Another question is whether the largely unacknowledged local supporters of the Taliban, often described as the "Punjabi Taliban", have finally been encouraged by the Taliban and the ISIS operations elsewhere in the Middle East and now they want to take this as the right moment to demonstrate their strength. Furthermore, Sunday's attack coincides with the shocking eruption and display of zealotry in urban Punjab in the aftermath of the execution of a police guard who murdered Salmaan Taseer, the former Punjab governor. When Mumtaz Qadri, who killed Governor Taseer because he accused the liberal politician of committing "blasphemy", was executed last month, tens of thousands of Pakistanis came out to pay him respect at his funeral. Many Pakistanis were shocked to see the extent to which religious extremism had penetrated among young, educated, urban fellow countrymen. The people who came out to pay homage to Qadri would perhaps not condemn Sunday's terrorist attack on innocent citizens because the Taliban also justify their actions in the name of Islam. That's where Pakistan's got a serious problem to address.

During the radio show, I agreed with my guest, Mr. Rumi, that the Pakistani government had taken some bold steps that would help the country move on the right direction. However, this is not going to be a painless process. The Taliban and their supporters in the mainstream media and almost all public institutions will resist any endeavors that are aimed at cleaning Pakistan of religious fanaticism. Even if the army and the civilian government genuinely decide to give up decades old policy of solely depending on Islam and anti-Indianism as unifying forces to keep Pakistan together, there is still much work to be done.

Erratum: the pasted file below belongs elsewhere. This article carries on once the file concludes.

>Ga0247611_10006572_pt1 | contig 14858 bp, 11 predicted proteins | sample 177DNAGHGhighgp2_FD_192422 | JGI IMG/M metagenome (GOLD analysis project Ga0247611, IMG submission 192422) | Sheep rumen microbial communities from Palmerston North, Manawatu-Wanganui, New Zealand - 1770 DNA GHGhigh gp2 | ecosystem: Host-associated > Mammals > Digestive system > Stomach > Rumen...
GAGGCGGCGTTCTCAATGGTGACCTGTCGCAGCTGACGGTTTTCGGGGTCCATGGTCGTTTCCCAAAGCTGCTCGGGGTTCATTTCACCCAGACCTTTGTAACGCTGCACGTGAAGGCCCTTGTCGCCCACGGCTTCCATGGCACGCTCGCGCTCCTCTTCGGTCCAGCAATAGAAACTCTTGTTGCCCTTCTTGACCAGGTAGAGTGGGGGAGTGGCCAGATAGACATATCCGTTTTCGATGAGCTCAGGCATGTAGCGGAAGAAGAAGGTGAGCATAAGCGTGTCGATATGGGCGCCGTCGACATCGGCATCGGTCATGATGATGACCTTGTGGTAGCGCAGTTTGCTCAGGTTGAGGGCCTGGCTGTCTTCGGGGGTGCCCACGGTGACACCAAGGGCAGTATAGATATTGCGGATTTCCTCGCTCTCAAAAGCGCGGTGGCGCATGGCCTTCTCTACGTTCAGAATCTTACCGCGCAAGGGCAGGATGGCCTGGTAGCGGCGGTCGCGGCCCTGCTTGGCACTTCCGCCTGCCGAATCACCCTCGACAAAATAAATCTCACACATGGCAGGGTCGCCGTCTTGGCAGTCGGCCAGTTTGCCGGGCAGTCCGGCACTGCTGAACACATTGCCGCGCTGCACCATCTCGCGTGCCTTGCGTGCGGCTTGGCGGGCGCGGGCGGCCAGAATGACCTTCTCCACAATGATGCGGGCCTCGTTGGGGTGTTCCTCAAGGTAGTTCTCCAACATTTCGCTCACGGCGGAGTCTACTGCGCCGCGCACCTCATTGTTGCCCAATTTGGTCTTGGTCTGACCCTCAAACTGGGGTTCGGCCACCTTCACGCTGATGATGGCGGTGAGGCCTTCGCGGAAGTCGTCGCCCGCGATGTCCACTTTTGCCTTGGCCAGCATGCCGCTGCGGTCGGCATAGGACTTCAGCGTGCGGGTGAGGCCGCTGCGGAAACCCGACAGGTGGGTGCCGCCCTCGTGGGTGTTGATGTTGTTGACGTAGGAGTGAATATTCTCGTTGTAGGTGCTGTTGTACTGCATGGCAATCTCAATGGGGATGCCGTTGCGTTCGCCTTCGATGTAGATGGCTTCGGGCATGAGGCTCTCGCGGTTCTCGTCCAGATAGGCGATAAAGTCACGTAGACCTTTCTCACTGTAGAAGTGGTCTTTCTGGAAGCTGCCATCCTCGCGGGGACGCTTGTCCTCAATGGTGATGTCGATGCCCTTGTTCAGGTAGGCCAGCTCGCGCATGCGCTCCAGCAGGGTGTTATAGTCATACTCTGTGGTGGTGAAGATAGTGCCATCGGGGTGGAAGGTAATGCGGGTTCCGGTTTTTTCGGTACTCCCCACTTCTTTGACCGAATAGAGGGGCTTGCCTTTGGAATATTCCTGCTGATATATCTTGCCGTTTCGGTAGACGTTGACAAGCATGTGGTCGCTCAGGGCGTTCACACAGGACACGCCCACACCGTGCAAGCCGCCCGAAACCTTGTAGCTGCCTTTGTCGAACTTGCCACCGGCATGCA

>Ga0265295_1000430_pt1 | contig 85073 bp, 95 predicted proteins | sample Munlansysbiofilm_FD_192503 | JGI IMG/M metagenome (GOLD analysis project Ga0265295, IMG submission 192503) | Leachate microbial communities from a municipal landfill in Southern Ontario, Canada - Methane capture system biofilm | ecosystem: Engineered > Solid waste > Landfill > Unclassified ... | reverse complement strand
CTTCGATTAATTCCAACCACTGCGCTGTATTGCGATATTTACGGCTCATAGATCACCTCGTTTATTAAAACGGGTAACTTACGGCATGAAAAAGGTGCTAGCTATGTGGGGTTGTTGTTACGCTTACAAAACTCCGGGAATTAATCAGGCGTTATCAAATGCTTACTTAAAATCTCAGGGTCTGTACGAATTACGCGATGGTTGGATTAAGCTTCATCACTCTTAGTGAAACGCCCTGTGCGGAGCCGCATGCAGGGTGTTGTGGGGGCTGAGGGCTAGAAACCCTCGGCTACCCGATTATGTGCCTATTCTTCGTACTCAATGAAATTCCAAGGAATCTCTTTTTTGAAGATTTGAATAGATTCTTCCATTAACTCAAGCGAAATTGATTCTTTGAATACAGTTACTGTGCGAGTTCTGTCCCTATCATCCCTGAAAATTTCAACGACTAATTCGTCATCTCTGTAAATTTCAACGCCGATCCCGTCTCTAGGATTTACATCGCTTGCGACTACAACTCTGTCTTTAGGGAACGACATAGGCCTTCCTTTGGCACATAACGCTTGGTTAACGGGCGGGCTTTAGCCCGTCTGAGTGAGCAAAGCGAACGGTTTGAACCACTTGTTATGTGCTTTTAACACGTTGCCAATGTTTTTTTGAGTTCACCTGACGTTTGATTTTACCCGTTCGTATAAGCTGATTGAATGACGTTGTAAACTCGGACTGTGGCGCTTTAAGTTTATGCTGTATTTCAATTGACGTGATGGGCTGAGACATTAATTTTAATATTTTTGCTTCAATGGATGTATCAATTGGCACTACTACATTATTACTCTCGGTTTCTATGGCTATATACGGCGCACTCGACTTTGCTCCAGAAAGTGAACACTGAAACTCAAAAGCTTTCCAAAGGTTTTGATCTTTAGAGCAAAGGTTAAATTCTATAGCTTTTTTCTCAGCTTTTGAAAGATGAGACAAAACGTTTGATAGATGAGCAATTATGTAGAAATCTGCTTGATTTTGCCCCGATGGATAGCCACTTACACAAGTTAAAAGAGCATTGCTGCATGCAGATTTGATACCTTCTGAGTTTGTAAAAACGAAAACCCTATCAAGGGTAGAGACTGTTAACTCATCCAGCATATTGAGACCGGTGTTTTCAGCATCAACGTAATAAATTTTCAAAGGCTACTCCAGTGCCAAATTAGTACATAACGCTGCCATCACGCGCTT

The army, which truly controls Pakistan, must work with the country's liberal and progressive voices instead of undermining them or trading them with religious extremists. The army should permanently abandon the religious lobby whether they are hiding in and fighting from the mountains in remote tribal regions or crippling Pakistan's roots while finding safe sanctuaries within the army, the judiciary, media, universities and all key state institutions.

A military operation, even a successful one, is a partial solution to a more complex problem. A long-term sustainable solution rests with imparting liberal education among Pakistan's children, drastically reforming the religious educational seminaries and revisiting the current constitution that invokes radical Islamic provisions and discriminates religious minorities. Pakistan can surely get out of this troubled phase in its history and defeat religious extremism provided that its civil and military leadership realize that official patronage for Islam and tolerance for terrorists who employ violence in the name of religion is the problem not the solution. The State has to lead with example by remaining utterly neutral when it comes to citizens' religious beliefs. By mixing religion with politics, the Pakistani state has provided the Taliban a lethal template. Mere condemnation of terrorist attacks or announcing official days of mourning will not rescue a deeply troubled state like Pakistan.